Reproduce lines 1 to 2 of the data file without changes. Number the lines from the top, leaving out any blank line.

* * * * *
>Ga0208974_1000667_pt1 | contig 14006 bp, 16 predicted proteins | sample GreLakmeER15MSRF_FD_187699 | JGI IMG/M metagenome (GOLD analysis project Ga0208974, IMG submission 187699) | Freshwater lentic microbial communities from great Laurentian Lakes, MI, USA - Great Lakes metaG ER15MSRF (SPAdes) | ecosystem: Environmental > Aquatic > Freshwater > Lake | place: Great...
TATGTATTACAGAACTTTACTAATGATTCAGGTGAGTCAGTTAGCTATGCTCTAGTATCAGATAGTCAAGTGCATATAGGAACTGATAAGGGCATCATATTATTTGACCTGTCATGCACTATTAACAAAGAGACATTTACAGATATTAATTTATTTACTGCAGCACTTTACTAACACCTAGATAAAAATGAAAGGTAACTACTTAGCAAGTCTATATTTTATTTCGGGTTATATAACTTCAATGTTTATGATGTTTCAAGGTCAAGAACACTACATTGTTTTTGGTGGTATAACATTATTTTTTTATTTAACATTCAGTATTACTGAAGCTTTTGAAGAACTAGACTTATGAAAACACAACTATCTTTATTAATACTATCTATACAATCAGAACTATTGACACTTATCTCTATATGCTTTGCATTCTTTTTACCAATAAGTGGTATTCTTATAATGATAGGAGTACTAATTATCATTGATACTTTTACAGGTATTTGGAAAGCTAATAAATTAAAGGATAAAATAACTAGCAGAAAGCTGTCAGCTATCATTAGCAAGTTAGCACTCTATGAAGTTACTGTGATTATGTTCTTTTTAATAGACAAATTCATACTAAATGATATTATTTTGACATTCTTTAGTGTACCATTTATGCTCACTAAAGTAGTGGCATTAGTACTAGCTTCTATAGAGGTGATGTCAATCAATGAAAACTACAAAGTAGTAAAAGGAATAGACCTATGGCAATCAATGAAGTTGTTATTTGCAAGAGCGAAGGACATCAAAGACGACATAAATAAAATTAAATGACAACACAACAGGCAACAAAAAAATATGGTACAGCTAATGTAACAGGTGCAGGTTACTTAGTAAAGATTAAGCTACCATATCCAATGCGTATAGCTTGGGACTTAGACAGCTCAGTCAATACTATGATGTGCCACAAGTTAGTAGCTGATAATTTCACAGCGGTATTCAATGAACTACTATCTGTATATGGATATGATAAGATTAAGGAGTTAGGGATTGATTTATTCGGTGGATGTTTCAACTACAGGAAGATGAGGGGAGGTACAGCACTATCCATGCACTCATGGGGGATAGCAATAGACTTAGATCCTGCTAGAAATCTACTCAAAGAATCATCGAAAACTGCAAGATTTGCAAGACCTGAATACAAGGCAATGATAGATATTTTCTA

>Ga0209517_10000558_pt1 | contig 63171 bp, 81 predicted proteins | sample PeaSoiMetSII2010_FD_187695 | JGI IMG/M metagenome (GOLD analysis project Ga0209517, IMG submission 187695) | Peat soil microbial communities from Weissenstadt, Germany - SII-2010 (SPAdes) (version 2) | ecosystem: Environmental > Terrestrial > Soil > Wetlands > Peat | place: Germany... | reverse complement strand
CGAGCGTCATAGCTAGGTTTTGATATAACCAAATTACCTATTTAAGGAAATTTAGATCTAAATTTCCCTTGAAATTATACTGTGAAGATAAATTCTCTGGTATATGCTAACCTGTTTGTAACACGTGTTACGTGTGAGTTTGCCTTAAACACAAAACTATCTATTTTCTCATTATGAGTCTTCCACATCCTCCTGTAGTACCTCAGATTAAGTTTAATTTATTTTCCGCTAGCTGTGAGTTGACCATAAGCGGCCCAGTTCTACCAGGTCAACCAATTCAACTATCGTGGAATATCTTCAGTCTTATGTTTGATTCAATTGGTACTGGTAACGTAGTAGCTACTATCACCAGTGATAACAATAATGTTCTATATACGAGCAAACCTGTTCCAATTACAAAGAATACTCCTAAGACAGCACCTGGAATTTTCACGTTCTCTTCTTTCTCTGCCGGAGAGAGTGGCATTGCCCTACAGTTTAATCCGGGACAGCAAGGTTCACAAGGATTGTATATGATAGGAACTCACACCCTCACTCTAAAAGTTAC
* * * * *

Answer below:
>Ga0208974_1000667_pt1 | contig 14006 bp, 16 predicted proteins | sample GreLakmeER15MSRF_FD_187699 | JGI IMG/M metagenome (GOLD analysis project Ga0208974, IMG submission 187699) | Freshwater lentic microbial communities from great Laurentian Lakes, MI, USA - Great Lakes metaG ER15MSRF (SPAdes) | ecosystem: Environmental > Aquatic > Freshwater > Lake | place: Great...
TATGTATTACAGAACTTTACTAATGATTCAGGTGAGTCAGTTAGCTATGCTCTAGTATCAGATAGTCAAGTGCATATAGGAACTGATAAGGGCATCATATTATTTGACCTGTCATGCACTATTAACAAAGAGACATTTACAGATATTAATTTATTTACTGCAGCACTTTACTAACACCTAGATAAAAATGAAAGGTAACTACTTAGCAAGTCTATATTTTATTTCGGGTTATATAACTTCAATGTTTATGATGTTTCAAGGTCAAGAACACTACATTGTTTTTGGTGGTATAACATTATTTTTTTATTTAACATTCAGTATTACTGAAGCTTTTGAAGAACTAGACTTATGAAAACACAACTATCTTTATTAATACTATCTATACAATCAGAACTATTGACACTTATCTCTATATGCTTTGCATTCTTTTTACCAATAAGTGGTATTCTTATAATGATAGGAGTACTAATTATCATTGATACTTTTACAGGTATTTGGAAAGCTAATAAATTAAAGGATAAAATAACTAGCAGAAAGCTGTCAGCTATCATTAGCAAGTTAGCACTCTATGAAGTTACTGTGATTATGTTCTTTTTAATAGACAAATTCATACTAAATGATATTATTTTGACATTCTTTAGTGTACCATTTATGCTCACTAAAGTAGTGGCATTAGTACTAGCTTCTATAGAGGTGATGTCAATCAATGAAAACTACAAAGTAGTAAAAGGAATAGACCTATGGCAATCAATGAAGTTGTTATTTGCAAGAGCGAAGGACATCAAAGACGACATAAATAAAATTAAATGACAACACAACAGGCAACAAAAAAATATGGTACAGCTAATGTAACAGGTGCAGGTTACTTAGTAAAGATTAAGCTACCATATCCAATGCGTATAGCTTGGGACTTAGACAGCTCAGTCAATACTATGATGTGCCACAAGTTAGTAGCTGATAATTTCACAGCGGTATTCAATGAACTACTATCTGTATATGGATATGATAAGATTAAGGAGTTAGGGATTGATTTATTCGGTGGATGTTTCAACTACAGGAAGATGAGGGGAGGTACAGCACTATCCATGCACTCATGGGGGATAGCAATAGACTTAGATCCTGCTAGAAATCTACTCAAAGAATCATCGAAAACTGCAAGATTTGCAAGACCTGAATACAAGGCAATGATAGATATTTTCTA